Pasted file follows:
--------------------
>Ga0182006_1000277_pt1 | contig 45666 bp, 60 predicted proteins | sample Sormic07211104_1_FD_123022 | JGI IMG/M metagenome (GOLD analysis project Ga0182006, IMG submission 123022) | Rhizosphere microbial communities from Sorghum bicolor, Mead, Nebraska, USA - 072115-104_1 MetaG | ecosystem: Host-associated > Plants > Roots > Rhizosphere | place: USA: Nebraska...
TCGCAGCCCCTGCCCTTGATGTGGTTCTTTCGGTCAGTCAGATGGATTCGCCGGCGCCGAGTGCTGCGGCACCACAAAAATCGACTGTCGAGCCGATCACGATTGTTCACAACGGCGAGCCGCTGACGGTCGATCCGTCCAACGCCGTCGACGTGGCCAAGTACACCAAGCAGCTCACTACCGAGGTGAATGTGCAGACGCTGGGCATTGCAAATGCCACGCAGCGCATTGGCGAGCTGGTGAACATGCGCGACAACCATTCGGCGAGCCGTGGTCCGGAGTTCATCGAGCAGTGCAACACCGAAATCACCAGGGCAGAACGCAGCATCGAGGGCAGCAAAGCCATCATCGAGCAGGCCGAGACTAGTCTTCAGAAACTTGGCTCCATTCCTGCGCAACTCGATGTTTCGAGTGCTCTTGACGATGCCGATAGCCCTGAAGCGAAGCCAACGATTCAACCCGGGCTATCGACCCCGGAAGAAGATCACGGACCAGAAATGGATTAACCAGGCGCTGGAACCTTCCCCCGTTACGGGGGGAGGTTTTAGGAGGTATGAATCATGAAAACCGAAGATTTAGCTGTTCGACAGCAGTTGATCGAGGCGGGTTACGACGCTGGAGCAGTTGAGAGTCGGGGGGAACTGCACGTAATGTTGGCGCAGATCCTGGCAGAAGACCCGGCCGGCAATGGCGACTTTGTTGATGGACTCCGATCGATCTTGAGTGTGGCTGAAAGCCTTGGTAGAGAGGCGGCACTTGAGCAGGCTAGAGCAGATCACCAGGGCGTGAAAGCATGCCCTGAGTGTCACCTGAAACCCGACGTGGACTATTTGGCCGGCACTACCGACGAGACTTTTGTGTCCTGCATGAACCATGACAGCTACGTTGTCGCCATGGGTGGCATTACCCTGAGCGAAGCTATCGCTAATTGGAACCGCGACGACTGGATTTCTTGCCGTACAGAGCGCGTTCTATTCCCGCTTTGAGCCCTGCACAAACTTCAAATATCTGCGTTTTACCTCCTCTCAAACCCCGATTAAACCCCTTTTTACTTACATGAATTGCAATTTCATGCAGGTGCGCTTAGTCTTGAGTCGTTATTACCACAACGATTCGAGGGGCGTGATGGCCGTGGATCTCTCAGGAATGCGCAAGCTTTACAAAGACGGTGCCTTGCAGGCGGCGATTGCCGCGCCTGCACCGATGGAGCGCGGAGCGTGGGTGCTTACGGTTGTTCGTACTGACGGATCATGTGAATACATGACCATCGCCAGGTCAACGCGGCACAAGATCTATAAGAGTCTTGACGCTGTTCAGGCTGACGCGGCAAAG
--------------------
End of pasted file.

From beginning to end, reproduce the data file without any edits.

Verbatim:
>Ga0182006_1000277_pt1 | contig 45666 bp, 60 predicted proteins | sample Sormic07211104_1_FD_123022 | JGI IMG/M metagenome (GOLD analysis project Ga0182006, IMG submission 123022) | Rhizosphere microbial communities from Sorghum bicolor, Mead, Nebraska, USA - 072115-104_1 MetaG | ecosystem: Host-associated > Plants > Roots > Rhizosphere | place: USA: Nebraska...
TCGCAGCCCCTGCCCTTGATGTGGTTCTTTCGGTCAGTCAGATGGATTCGCCGGCGCCGAGTGCTGCGGCACCACAAAAATCGACTGTCGAGCCGATCACGATTGTTCACAACGGCGAGCCGCTGACGGTCGATCCGTCCAACGCCGTCGACGTGGCCAAGTACACCAAGCAGCTCACTACCGAGGTGAATGTGCAGACGCTGGGCATTGCAAATGCCACGCAGCGCATTGGCGAGCTGGTGAACATGCGCGACAACCATTCGGCGAGCCGTGGTCCGGAGTTCATCGAGCAGTGCAACACCGAAATCACCAGGGCAGAACGCAGCATCGAGGGCAGCAAAGCCATCATCGAGCAGGCCGAGACTAGTCTTCAGAAACTTGGCTCCATTCCTGCGCAACTCGATGTTTCGAGTGCTCTTGACGATGCCGATAGCCCTGAAGCGAAGCCAACGATTCAACCCGGGCTATCGACCCCGGAAGAAGATCACGGACCAGAAATGGATTAACCAGGCGCTGGAACCTTCCCCCGTTACGGGGGGAGGTTTTAGGAGGTATGAATCATGAAAACCGAAGATTTAGCTGTTCGACAGCAGTTGATCGAGGCGGGTTACGACGCTGGAGCAGTTGAGAGTCGGGGGGAACTGCACGTAATGTTGGCGCAGATCCTGGCAGAAGACCCGGCCGGCAATGGCGACTTTGTTGATGGACTCCGATCGATCTTGAGTGTGGCTGAAAGCCTTGGTAGAGAGGCGGCACTTGAGCAGGCTAGAGCAGATCACCAGGGCGTGAAAGCATGCCCTGAGTGTCACCTGAAACCCGACGTGGACTATTTGGCCGGCACTACCGACGAGACTTTTGTGTCCTGCATGAACCATGACAGCTACGTTGTCGCCATGGGTGGCATTACCCTGAGCGAAGCTATCGCTAATTGGAACCGCGACGACTGGATTTCTTGCCGTACAGAGCGCGTTCTATTCCCGCTTTGAGCCCTGCACAAACTTCAAATATCTGCGTTTTACCTCCTCTCAAACCCCGATTAAACCCCTTTTTACTTACATGAATTGCAATTTCATGCAGGTGCGCTTAGTCTTGAGTCGTTATTACCACAACGATTCGAGGGGCGTGATGGCCGTGGATCTCTCAGGAATGCGCAAGCTTTACAAAGACGGTGCCTTGCAGGCGGCGATTGCCGCGCCTGCACCGATGGAGCGCGGAGCGTGGGTGCTTACGGTTGTTCGTACTGACGGATCATGTGAATACATGACCATCGCCAGGTCAACGCGGCACAAGATCTATAAGAGTCTTGACGCTGTTCAGGCTGACGCGGCAAAG